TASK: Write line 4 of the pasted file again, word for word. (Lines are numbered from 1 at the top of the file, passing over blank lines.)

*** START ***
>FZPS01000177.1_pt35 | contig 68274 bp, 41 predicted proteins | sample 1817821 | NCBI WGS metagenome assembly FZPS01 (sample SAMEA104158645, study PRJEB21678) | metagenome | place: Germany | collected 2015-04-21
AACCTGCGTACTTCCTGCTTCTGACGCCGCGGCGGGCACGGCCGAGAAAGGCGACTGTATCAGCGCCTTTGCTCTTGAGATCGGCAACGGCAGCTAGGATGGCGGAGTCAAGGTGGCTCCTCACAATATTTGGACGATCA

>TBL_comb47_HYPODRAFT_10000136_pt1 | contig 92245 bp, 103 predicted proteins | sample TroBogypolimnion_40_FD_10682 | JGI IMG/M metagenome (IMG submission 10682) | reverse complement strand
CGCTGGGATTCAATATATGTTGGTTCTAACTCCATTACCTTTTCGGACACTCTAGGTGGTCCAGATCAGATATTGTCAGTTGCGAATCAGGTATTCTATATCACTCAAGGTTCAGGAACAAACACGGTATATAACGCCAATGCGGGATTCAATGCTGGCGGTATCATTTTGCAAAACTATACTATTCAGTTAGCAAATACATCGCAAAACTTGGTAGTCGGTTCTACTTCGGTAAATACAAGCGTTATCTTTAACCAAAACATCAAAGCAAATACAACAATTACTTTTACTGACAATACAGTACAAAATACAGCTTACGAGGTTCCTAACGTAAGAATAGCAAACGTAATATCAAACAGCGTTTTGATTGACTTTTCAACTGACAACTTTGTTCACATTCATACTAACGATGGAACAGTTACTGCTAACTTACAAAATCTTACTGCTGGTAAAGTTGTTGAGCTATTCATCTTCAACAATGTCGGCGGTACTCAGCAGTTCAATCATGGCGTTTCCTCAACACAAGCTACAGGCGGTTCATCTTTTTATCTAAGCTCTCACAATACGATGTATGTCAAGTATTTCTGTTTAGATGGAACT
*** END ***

CGCTGGGATTCAATATATGTTGGTTCTAACTCCATTACCTTTTCGGACACTCTAGGTGGTCCAGATCAGATATTGTCAGTTGCGAATCAGGTATTCTATATCACTCAAGGTTCAGGAACAAACACGGTATATAACGCCAATGCGGGATTCAATGCTGGCGGTATCATTTTGCAAAACTATACTATTCAGTTAGCAAATACATCGCAAAACTTGGTAGTCGGTTCTACTTCGGTAAATACAAGCGTTATCTTTAACCAAAACATCAAAGCAAATACAACAATTACTTTTACTGACAATACAGTACAAAATACAGCTTACGAGGTTCCTAACGTAAGAATAGCAAACGTAATATCAAACAGCGTTTTGATTGACTTTTCAACTGACAACTTTGTTCACATTCATACTAACGATGGAACAGTTACTGCTAACTTACAAAATCTTACTGCTGGTAAAGTTGTTGAGCTATTCATCTTCAACAATGTCGGCGGTACTCAGCAGTTCAATCATGGCGTTTCCTCAACACAAGCTACAGGCGGTTCATCTTTTTATCTAAGCTCTCACAATACGATGTATGTCAAGTATTTCTGTTTAGATGGAACT